As-Salaamu ‘Alaikum dear sister,
Thank you for your question. This is such an important and serious issue. You have to know that you are not alone in experiencing domestic violence and the significant and detrimental consequences that come from this largely patriarchal driven practice.
Your question is whether Islamic divorce is valid given your circumstances. Yes, Islamically, you are permitted to divorce him on the grounds that he is abusive, you fear for your and your children’s safety, and that he is not providing for you (since you mentioned that he has filed for bankruptcy many times) and your children.
I am not aware of any place in the Qur’an where a woman is mandated to stay with her husband given these circumstances. If anyone ever tells you differently, question his/her motivations.
Just think about it this way: Do you really think that a God who is Al-Wadud (the loving), Al-`Adl (the Just), Al-Ghaffar (ever forgiving), Al-Barr (the most kind and righteous), Al-Muqsit (the equitable), Al-Waliyy (the protector), Ar-Rahim (the most merciful), and Ar-Ra’oof (the compassionate) really wants you to suffer at the hands of your spouse?
The Prophet Muhammed (saw) never hurt, tortured, disrespected, or raised his voice to any of his wives. Given this fact, what makes ANY Muslim man think he can do otherwise? The answer is simple. It is his sense of (societally granted) privilege and entitlement based on one organ below his waist. Abusers (psychologically also) are insecure, have power and control issues, and need long term therapy.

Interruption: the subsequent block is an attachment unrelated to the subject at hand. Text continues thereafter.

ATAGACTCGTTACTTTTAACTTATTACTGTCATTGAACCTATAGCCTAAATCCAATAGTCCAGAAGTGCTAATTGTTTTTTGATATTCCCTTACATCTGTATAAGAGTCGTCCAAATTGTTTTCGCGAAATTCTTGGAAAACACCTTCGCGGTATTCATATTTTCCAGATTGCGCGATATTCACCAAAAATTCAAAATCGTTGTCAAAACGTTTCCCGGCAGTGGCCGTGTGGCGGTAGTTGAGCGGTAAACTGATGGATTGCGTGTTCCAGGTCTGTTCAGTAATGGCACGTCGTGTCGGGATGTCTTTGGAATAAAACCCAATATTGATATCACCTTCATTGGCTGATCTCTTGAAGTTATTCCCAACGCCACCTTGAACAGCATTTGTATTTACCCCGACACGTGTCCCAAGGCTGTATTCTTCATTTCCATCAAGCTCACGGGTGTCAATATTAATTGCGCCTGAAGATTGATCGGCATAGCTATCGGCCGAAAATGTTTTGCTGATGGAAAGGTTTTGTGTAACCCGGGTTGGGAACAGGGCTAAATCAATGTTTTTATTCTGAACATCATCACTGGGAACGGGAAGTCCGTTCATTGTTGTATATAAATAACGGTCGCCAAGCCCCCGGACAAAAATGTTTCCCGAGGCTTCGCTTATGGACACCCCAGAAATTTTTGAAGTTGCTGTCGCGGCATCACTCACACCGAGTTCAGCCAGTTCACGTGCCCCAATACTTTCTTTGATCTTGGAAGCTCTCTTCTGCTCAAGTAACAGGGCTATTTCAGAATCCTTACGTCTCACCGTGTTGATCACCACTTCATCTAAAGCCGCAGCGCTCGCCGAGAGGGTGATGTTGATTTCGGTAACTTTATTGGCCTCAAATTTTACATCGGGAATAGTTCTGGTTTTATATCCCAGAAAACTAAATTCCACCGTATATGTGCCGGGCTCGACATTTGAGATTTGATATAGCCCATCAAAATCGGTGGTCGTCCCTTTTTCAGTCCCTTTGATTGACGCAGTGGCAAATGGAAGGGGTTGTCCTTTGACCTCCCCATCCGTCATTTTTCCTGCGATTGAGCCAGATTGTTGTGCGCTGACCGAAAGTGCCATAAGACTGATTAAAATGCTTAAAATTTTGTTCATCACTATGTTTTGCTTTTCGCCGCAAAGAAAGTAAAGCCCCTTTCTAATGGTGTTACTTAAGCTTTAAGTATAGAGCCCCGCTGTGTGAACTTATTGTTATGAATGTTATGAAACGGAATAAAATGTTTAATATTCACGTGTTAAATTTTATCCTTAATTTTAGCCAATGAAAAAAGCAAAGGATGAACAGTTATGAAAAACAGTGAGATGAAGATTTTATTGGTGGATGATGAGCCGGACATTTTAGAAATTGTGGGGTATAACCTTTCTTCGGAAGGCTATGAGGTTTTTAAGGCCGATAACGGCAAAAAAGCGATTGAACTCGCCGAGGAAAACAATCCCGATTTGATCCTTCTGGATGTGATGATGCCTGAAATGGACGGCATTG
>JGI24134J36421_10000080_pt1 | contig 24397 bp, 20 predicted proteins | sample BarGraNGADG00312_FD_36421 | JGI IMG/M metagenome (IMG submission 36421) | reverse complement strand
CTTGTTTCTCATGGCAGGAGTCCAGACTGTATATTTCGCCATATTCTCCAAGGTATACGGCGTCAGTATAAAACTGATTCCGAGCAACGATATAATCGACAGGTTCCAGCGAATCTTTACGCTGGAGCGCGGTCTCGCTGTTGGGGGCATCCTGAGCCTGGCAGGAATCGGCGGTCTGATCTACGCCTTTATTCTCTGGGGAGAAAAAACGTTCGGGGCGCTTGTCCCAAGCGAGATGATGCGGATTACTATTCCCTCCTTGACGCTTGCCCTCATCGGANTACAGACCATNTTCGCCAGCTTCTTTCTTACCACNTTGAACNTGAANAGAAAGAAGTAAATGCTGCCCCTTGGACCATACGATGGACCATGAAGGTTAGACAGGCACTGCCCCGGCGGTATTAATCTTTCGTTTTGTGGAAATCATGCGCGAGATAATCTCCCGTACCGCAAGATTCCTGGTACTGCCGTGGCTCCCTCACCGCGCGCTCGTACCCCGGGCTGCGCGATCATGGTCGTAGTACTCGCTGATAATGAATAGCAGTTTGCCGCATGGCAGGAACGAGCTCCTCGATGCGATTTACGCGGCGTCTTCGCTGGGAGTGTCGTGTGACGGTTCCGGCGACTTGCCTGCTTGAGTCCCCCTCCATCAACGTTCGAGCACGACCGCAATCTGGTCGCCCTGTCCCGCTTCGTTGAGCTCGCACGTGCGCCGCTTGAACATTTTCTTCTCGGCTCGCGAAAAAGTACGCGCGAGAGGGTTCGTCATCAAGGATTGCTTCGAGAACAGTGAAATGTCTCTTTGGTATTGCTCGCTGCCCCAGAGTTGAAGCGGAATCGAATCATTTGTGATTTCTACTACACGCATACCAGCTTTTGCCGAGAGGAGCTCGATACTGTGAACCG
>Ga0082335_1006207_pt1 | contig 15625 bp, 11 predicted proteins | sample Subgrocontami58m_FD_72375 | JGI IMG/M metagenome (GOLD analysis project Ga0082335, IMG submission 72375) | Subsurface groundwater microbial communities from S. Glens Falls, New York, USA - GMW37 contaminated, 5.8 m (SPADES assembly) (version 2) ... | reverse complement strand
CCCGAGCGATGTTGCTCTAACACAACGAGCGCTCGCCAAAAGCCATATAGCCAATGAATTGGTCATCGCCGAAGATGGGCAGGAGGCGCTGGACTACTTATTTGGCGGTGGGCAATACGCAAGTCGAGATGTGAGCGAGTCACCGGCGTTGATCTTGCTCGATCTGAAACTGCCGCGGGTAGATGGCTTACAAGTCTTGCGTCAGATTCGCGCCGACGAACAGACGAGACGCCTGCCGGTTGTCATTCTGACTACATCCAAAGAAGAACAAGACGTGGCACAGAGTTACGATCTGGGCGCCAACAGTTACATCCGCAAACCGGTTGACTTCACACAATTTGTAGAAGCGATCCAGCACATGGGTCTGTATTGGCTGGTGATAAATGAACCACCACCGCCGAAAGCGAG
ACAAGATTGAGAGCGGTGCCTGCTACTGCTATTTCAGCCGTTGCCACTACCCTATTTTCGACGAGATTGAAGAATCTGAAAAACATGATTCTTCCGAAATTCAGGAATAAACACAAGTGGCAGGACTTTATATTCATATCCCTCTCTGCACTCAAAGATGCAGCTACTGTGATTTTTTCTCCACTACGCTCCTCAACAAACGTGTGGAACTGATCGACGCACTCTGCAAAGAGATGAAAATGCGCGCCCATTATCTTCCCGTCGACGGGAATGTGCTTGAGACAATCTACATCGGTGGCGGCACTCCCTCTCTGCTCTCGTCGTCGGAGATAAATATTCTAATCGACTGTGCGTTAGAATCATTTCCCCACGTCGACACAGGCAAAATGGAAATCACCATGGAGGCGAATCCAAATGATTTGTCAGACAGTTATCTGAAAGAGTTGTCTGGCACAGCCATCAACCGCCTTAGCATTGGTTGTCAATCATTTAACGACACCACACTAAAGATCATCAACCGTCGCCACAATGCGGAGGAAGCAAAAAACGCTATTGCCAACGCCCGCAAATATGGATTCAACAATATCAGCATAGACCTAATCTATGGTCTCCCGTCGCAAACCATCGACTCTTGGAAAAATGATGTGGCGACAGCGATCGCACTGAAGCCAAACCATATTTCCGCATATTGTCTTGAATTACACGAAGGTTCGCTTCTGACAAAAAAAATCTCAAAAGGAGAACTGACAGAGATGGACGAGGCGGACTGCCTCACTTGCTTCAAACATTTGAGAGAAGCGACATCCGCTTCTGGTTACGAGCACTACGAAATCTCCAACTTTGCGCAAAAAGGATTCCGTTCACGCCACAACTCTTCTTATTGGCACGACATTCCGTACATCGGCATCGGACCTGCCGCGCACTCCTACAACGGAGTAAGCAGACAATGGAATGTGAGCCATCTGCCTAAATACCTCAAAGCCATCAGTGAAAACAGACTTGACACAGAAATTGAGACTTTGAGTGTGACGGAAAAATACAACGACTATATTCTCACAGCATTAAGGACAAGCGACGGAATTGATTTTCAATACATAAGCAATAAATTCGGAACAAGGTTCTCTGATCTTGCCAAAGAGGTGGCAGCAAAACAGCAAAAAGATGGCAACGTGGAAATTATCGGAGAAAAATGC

Islamically, he is to treat you with respect, show you much love and kindness, and provide for you and your children. Even in the case of divorce, he is to leave you in peace and still provide for your young children (and you if he has the resources and you are in need).
It is never an easy decision to leave your partner, but sometimes absolutely necessary. For you, this appears to be one of those times.
By remaining in an abusive relationship, you are robbing yourself of valuable time and damaging your self-esteem. You are digging in deeper into a very unhealthy existence for yourself and your children.
- Did you know that children who are exposed to domestic violence in the home are more likely to fail at school, have low self-esteem, be at higher risk for interpersonal problems, suffer from health problems, including mental health?
- Do you know that girls reared in home environments where they witnessed domestic violence are more likely to accept abuse when they are in relationships? What would you feel if your daughter’s husband abused her? What would you tell her?
- Do you know that boys who witness domestic violence are more likely to become abusers? Would you want your son to abuse his wife or perhaps even you down the line?
Your independence will serve you and your children well. You can provide for yourself and them, and you can also model for your children that they should expect more than to settle for an abusive relationship.
I would highly recommend that you seek in-person counseling for the abuse you have been experiencing so that you can sort through the details of your experience.
As always, I also recommend that you sincerely pray and ask Allah (swt) for guidance. These are difficult situations, but Allah (swt) is also Al-`Aleem, the all knowing, and only Allah (swt) can know for sure what is best for you. Seek Allah (swt)’s help, for He (swt) tells us if you take the first step, He (swt) will help us take the next.
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